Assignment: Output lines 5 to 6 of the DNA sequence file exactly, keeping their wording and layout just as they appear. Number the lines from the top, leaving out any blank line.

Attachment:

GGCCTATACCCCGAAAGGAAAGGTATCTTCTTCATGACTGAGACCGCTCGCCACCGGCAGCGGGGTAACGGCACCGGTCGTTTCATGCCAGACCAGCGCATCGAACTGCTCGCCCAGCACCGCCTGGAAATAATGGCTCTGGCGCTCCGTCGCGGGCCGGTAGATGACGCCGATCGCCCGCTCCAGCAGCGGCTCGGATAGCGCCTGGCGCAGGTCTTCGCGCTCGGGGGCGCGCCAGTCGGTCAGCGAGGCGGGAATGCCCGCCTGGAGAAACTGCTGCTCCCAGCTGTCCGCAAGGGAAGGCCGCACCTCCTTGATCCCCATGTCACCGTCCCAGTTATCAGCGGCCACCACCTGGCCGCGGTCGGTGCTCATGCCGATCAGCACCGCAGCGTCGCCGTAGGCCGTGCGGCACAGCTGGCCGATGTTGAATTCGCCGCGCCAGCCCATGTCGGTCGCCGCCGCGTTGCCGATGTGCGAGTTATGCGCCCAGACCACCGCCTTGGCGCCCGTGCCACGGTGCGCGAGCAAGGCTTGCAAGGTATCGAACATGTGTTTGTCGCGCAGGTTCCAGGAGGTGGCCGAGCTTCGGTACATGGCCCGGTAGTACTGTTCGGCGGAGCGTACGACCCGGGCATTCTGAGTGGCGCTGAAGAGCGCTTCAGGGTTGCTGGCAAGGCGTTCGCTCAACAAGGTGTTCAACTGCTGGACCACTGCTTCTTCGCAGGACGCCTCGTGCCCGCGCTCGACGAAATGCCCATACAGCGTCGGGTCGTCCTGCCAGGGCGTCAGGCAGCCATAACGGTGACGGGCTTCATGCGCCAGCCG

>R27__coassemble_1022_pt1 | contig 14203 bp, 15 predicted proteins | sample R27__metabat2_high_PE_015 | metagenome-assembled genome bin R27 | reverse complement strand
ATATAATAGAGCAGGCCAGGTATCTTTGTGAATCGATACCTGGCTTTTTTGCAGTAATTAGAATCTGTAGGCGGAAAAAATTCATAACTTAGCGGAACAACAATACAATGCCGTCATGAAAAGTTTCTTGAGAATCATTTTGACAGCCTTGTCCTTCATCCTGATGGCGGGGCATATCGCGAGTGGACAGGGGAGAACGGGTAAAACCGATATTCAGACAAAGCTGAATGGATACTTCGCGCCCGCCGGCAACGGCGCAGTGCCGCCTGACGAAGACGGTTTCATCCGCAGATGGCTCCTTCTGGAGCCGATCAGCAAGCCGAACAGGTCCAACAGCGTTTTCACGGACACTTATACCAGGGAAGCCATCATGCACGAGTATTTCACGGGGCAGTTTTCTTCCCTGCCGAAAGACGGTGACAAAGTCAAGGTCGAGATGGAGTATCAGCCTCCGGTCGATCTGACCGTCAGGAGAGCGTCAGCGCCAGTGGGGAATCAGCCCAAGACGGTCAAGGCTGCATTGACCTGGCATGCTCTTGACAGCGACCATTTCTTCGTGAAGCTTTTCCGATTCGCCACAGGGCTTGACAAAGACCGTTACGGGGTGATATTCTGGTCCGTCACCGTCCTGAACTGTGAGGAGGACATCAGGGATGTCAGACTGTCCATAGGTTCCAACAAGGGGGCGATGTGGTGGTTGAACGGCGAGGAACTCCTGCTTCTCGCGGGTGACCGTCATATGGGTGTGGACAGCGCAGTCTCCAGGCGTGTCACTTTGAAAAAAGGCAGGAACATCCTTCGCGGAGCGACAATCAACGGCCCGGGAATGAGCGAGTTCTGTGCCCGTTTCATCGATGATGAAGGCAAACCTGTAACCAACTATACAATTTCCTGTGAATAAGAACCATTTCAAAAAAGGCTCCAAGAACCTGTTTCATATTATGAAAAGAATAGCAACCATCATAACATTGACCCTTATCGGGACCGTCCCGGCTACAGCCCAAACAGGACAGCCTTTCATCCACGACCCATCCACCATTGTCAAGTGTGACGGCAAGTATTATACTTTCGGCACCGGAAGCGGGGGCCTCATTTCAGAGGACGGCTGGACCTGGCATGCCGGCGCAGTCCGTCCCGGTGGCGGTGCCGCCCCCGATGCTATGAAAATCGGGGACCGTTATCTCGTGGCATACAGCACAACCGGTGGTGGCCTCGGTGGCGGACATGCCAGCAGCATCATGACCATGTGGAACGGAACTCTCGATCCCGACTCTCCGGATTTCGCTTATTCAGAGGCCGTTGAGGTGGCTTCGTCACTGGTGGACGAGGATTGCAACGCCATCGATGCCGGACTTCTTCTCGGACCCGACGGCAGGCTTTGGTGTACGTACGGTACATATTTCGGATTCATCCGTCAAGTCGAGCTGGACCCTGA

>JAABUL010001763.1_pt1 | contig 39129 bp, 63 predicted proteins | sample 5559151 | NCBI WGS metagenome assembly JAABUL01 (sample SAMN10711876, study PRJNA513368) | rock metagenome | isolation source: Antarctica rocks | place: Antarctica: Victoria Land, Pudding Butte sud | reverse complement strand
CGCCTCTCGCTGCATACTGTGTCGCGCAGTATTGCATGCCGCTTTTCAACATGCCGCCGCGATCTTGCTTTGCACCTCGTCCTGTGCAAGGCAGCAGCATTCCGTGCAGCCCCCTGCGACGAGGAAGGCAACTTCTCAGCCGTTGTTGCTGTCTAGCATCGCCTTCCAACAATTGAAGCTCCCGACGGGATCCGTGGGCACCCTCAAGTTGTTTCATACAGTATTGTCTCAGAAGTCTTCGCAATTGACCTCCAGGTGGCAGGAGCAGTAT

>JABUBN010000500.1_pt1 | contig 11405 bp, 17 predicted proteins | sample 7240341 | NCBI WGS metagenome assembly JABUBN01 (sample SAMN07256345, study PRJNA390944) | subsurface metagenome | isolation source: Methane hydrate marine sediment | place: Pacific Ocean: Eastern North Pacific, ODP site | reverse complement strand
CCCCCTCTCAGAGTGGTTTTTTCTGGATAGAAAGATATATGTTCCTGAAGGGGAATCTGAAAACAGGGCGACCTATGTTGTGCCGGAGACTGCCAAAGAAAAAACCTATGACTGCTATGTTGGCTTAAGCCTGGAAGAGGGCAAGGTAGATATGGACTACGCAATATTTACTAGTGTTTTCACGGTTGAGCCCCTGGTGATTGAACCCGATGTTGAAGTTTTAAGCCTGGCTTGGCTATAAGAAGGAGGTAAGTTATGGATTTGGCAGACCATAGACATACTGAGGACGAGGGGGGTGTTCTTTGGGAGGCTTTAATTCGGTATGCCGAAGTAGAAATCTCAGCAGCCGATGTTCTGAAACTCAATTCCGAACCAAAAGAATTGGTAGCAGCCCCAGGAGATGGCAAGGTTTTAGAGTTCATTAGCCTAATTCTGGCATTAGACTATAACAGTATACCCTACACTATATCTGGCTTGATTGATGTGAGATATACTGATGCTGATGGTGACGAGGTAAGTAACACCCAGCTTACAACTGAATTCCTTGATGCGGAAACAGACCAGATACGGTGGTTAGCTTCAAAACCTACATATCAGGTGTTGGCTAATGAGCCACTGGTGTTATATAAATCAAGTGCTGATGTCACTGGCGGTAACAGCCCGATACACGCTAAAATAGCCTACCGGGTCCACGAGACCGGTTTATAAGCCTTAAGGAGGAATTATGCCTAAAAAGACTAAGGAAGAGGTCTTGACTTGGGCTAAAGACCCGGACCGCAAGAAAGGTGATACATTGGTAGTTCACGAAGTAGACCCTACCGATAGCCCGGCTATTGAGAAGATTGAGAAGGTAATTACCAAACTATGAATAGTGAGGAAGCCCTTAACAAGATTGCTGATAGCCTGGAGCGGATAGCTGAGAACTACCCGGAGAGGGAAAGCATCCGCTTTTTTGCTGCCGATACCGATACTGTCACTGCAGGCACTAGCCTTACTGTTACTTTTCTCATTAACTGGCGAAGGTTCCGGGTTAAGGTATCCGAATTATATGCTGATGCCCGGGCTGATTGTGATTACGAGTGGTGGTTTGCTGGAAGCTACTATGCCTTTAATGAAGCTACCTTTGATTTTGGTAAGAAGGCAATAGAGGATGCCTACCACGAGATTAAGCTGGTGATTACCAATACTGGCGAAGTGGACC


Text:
CGCCTCTCGCTGCATACTGTGTCGCGCAGTATTGCATGCCGCTTTTCAACATGCCGCCGCGATCTTGCTTTGCACCTCGTCCTGTGCAAGGCAGCAGCATTCCGTGCAGCCCCCTGCGACGAGGAAGGCAACTTCTCAGCCGTTGTTGCTGTCTAGCATCGCCTTCCAACAATTGAAGCTCCCGACGGGATCCGTGGGCACCCTCAAGTTGTTTCATACAGTATTGTCTCAGAAGTCTTCGCAATTGACCTCCAGGTGGCAGGAGCAGTAT

>JABUBN010000500.1_pt1 | contig 11405 bp, 17 predicted proteins | sample 7240341 | NCBI WGS metagenome assembly JABUBN01 (sample SAMN07256345, study PRJNA390944) | subsurface metagenome | isolation source: Methane hydrate marine sediment | place: Pacific Ocean: Eastern North Pacific, ODP site | reverse complement strand